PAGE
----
Empathy, tolerance, and user activity as factors of following communication rules online: results of hierarchical regression.
While there is obviously strong correlation between offline and online (r=0.63-0.77, p<0.01), we processed two types of analyses: unadjusted and then adjusting for readiness to follow communication rules offline at the first step. So first results reveal predictors of the
For any generation higher level of empathic perspective taking and concern as well as ethnic tolerance predicts higher respect for communication rules online (table
However, after adjusting for readiness to follow communication rules offline, only ethnic tolerance remains significant predictor of declared readiness in any generations while anger and empathic perspective taking predict readiness in “Z”; empathic concern and personal distress – in “X”. Anger is included in the equation for “X” but with the positive sign allowing to suggest possible suppression effect of some of variables.
User activity was additional but weak negative predictor of readiness to follow communication rules online, however, after adjusting for offline behavior, it remained significant for “Z” only.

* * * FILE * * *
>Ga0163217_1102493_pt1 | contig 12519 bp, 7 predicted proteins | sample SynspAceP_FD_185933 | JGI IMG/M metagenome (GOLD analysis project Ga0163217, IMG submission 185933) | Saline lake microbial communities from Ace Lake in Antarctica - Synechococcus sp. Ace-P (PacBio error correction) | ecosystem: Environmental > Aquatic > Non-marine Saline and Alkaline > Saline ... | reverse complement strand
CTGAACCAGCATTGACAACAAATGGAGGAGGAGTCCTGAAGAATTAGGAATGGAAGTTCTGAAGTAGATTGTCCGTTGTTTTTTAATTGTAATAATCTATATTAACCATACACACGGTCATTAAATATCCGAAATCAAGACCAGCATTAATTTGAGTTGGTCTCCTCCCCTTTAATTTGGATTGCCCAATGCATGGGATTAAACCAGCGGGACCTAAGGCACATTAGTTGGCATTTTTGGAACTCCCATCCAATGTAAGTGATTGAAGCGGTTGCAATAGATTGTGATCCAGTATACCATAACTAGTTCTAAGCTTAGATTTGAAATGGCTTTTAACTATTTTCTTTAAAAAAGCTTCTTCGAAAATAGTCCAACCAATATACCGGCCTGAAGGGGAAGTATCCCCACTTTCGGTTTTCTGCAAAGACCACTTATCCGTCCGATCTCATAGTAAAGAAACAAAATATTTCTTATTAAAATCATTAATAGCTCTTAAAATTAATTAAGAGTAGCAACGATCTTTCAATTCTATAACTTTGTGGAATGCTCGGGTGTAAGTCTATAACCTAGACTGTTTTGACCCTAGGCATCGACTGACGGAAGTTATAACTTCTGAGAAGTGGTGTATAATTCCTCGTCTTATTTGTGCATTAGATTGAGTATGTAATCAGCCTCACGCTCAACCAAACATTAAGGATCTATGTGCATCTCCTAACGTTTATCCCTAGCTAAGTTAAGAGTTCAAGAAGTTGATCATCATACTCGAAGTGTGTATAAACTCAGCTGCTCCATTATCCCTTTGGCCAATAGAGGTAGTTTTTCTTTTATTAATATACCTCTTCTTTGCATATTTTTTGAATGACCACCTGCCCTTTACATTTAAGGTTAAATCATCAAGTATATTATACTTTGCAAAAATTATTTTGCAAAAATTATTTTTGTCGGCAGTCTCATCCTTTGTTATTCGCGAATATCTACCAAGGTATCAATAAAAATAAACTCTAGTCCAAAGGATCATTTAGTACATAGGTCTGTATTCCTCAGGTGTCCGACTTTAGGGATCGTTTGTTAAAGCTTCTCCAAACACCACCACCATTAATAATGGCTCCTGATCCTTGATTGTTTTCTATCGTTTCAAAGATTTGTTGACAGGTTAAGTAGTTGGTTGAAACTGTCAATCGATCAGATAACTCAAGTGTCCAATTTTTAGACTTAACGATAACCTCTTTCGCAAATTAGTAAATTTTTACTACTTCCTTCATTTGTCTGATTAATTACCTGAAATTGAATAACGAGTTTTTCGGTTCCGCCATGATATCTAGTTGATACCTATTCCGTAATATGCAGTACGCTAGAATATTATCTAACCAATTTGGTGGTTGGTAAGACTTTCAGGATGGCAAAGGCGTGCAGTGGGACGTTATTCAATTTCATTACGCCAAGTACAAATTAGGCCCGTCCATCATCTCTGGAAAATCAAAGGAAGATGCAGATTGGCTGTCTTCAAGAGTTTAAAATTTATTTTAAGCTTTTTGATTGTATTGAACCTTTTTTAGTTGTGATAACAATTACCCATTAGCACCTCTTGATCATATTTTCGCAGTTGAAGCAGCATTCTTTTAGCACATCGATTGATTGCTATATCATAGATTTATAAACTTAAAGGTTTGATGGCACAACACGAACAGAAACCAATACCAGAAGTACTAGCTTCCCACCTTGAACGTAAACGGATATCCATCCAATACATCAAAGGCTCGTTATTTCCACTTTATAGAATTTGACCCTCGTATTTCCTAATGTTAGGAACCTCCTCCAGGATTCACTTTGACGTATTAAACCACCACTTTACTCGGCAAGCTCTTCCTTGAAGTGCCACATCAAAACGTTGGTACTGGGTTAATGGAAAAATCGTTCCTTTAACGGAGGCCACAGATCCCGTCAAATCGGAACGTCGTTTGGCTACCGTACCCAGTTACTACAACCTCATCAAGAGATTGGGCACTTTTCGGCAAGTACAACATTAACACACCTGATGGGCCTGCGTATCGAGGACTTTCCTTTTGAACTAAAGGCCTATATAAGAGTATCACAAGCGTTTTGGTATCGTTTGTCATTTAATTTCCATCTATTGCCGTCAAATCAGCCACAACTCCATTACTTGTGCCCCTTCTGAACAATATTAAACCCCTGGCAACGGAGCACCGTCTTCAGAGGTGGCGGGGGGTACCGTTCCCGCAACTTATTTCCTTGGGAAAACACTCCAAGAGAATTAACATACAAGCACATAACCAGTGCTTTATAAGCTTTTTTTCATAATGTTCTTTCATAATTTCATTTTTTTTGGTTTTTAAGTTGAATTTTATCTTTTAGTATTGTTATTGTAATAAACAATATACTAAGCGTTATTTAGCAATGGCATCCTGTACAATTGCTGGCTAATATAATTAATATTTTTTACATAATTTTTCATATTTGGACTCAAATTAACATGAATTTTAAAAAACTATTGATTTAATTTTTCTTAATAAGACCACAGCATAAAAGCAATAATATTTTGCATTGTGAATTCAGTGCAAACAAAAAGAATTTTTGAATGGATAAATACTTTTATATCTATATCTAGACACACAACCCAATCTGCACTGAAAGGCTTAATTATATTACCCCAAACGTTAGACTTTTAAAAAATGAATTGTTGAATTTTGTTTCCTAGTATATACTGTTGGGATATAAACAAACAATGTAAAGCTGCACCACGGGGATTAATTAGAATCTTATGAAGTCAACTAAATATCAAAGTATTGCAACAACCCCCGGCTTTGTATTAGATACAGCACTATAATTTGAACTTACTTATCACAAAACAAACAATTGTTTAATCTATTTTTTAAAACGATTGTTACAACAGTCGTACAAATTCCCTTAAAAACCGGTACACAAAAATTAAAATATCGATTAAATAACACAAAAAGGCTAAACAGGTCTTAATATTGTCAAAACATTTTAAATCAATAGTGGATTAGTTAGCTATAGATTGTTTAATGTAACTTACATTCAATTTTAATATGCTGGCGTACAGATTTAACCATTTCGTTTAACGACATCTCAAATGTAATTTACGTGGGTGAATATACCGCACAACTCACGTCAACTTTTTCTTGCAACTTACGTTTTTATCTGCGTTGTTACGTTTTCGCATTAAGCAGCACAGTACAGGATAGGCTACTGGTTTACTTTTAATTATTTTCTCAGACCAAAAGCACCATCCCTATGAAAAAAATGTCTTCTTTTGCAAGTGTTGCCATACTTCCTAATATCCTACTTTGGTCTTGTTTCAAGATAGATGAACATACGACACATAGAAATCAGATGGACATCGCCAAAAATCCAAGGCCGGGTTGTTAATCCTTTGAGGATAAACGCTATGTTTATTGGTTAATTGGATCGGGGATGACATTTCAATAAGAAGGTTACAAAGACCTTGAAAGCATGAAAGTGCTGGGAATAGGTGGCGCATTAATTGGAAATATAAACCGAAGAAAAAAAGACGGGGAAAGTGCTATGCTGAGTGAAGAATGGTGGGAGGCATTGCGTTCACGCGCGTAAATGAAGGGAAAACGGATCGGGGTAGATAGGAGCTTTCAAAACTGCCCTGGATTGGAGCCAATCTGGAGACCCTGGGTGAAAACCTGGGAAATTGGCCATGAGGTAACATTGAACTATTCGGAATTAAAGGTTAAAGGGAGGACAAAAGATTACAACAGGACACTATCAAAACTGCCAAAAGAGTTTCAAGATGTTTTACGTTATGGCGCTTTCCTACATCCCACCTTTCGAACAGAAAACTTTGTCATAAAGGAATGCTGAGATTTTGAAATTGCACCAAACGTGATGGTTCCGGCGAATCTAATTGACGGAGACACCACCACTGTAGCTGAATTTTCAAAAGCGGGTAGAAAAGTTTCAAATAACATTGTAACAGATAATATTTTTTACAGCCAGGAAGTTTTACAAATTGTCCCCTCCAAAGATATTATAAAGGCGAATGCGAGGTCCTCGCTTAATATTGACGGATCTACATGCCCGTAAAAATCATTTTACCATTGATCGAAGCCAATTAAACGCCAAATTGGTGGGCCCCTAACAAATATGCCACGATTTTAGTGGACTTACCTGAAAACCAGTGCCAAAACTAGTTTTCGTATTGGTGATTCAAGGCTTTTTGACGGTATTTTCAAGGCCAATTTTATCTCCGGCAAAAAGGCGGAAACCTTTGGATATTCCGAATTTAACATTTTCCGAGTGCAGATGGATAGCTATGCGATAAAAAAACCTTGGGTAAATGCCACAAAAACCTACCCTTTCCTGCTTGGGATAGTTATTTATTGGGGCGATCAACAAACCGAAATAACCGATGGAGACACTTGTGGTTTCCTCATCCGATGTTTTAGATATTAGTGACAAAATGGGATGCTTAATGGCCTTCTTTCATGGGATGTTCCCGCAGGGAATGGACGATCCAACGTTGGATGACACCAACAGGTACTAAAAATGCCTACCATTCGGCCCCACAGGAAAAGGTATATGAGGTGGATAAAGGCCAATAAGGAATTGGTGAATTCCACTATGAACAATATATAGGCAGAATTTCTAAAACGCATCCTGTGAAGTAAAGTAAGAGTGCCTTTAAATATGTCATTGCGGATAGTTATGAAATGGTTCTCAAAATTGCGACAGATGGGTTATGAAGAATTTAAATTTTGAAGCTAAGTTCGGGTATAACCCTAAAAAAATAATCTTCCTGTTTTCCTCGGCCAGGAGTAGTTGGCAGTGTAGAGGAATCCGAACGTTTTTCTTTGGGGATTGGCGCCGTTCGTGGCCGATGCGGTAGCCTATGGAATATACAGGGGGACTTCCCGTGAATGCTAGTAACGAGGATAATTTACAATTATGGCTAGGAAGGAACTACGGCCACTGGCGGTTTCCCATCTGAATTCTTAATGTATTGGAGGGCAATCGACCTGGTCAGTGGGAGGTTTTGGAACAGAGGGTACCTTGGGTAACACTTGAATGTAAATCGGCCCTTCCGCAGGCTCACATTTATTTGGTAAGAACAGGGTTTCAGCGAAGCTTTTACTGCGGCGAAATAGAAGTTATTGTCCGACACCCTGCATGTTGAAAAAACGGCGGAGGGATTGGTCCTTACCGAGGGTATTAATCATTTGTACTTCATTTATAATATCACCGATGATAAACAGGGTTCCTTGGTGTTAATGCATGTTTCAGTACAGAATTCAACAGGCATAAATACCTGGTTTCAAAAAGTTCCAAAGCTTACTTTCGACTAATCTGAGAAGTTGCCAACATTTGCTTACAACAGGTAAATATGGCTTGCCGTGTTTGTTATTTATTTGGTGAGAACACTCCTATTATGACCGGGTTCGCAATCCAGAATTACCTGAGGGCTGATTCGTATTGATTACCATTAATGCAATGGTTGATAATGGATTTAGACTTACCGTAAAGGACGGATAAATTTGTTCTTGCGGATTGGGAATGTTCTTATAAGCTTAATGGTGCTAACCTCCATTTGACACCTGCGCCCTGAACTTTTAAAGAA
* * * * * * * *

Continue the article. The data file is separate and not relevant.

For adolescents 12-13 years who didn’t fill tolerance and empathy scales general readiness to follow communication rules online was predicted by female gender (β=0.12, ΔR2=1.4%, p<0.05) as well as lower anger (β=-0.17, ΔR2=2.8%, p<0.01) and user activity (β=-0.16, ΔR2=2.4%, p<0.01) while only gender remained significant after adjusting for offline.
Communication rules online and offline
The high mean level of obeying communication rules online in any generation displays digital world as rather ordered and regulated rather than aggressive and un-permitted. However, in line with classical theories of social psychology, it is still less organized and regulated than offline where people are more ready to be polite and attentive to others. For social interventions, it is important that adolescents from generation “Z” seem to be a most vulnerable group to impolite and rude communication not only because they more frequently violate any rules but also because for them online-offline difference is a maximal one. We suggest that generation “Z” needs both interventions helping to develop and maintain regulation of any communication as well as interventions explaining specific effects of online communication.